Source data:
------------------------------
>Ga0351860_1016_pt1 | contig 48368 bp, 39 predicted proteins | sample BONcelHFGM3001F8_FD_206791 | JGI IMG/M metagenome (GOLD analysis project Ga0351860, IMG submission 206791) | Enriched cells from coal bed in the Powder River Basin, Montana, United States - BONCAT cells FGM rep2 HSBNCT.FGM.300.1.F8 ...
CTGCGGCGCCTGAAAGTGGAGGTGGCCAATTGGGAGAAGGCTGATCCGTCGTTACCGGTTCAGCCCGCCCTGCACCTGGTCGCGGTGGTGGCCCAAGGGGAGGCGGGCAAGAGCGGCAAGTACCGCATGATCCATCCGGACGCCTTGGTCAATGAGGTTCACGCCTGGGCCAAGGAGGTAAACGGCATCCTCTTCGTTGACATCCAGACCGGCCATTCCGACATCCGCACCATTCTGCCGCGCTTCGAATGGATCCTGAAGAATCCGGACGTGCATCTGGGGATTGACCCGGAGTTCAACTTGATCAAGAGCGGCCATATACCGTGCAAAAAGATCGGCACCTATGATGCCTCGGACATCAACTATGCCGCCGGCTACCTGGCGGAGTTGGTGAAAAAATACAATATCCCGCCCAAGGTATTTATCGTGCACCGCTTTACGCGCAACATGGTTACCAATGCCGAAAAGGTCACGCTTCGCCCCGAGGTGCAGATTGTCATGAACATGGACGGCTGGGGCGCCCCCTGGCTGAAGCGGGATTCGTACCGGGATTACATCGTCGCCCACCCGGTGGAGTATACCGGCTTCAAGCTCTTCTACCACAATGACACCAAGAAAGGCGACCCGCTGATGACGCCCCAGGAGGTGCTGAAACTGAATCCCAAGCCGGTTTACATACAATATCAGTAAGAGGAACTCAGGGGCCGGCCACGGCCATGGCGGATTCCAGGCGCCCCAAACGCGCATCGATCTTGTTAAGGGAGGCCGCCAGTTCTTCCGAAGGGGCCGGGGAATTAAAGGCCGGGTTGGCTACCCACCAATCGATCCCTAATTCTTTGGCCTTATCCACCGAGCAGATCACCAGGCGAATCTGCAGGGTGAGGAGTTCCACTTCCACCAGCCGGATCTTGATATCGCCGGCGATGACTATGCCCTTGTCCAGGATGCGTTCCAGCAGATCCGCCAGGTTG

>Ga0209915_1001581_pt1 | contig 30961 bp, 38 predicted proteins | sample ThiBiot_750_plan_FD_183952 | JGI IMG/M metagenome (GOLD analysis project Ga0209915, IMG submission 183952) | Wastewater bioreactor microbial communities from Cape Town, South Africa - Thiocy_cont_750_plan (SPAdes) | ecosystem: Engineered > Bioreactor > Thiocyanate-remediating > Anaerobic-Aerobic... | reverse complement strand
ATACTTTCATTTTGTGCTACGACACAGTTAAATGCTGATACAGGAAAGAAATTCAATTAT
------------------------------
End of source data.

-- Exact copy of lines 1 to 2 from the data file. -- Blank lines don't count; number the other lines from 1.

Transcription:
>Ga0351860_1016_pt1 | contig 48368 bp, 39 predicted proteins | sample BONcelHFGM3001F8_FD_206791 | JGI IMG/M metagenome (GOLD analysis project Ga0351860, IMG submission 206791) | Enriched cells from coal bed in the Powder River Basin, Montana, United States - BONCAT cells FGM rep2 HSBNCT.FGM.300.1.F8 ...
CTGCGGCGCCTGAAAGTGGAGGTGGCCAATTGGGAGAAGGCTGATCCGTCGTTACCGGTTCAGCCCGCCCTGCACCTGGTCGCGGTGGTGGCCCAAGGGGAGGCGGGCAAGAGCGGCAAGTACCGCATGATCCATCCGGACGCCTTGGTCAATGAGGTTCACGCCTGGGCCAAGGAGGTAAACGGCATCCTCTTCGTTGACATCCAGACCGGCCATTCCGACATCCGCACCATTCTGCCGCGCTTCGAATGGATCCTGAAGAATCCGGACGTGCATCTGGGGATTGACCCGGAGTTCAACTTGATCAAGAGCGGCCATATACCGTGCAAAAAGATCGGCACCTATGATGCCTCGGACATCAACTATGCCGCCGGCTACCTGGCGGAGTTGGTGAAAAAATACAATATCCCGCCCAAGGTATTTATCGTGCACCGCTTTACGCGCAACATGGTTACCAATGCCGAAAAGGTCACGCTTCGCCCCGAGGTGCAGATTGTCATGAACATGGACGGCTGGGGCGCCCCCTGGCTGAAGCGGGATTCGTACCGGGATTACATCGTCGCCCACCCGGTGGAGTATACCGGCTTCAAGCTCTTCTACCACAATGACACCAAGAAAGGCGACCCGCTGATGACGCCCCAGGAGGTGCTGAAACTGAATCCCAAGCCGGTTTACATACAATATCAGTAAGAGGAACTCAGGGGCCGGCCACGGCCATGGCGGATTCCAGGCGCCCCAAACGCGCATCGATCTTGTTAAGGGAGGCCGCCAGTTCTTCCGAAGGGGCCGGGGAATTAAAGGCCGGGTTGGCTACCCACCAATCGATCCCTAATTCTTTGGCCTTATCCACCGAGCAGATCACCAGGCGAATCTGCAGGGTGAGGAGTTCCACTTCCACCAGCCGGATCTTGATATCGCCGGCGATGACTATGCCCTTGTCCAGGATGCGTTCCAGCAGATCCGCCAGGTTG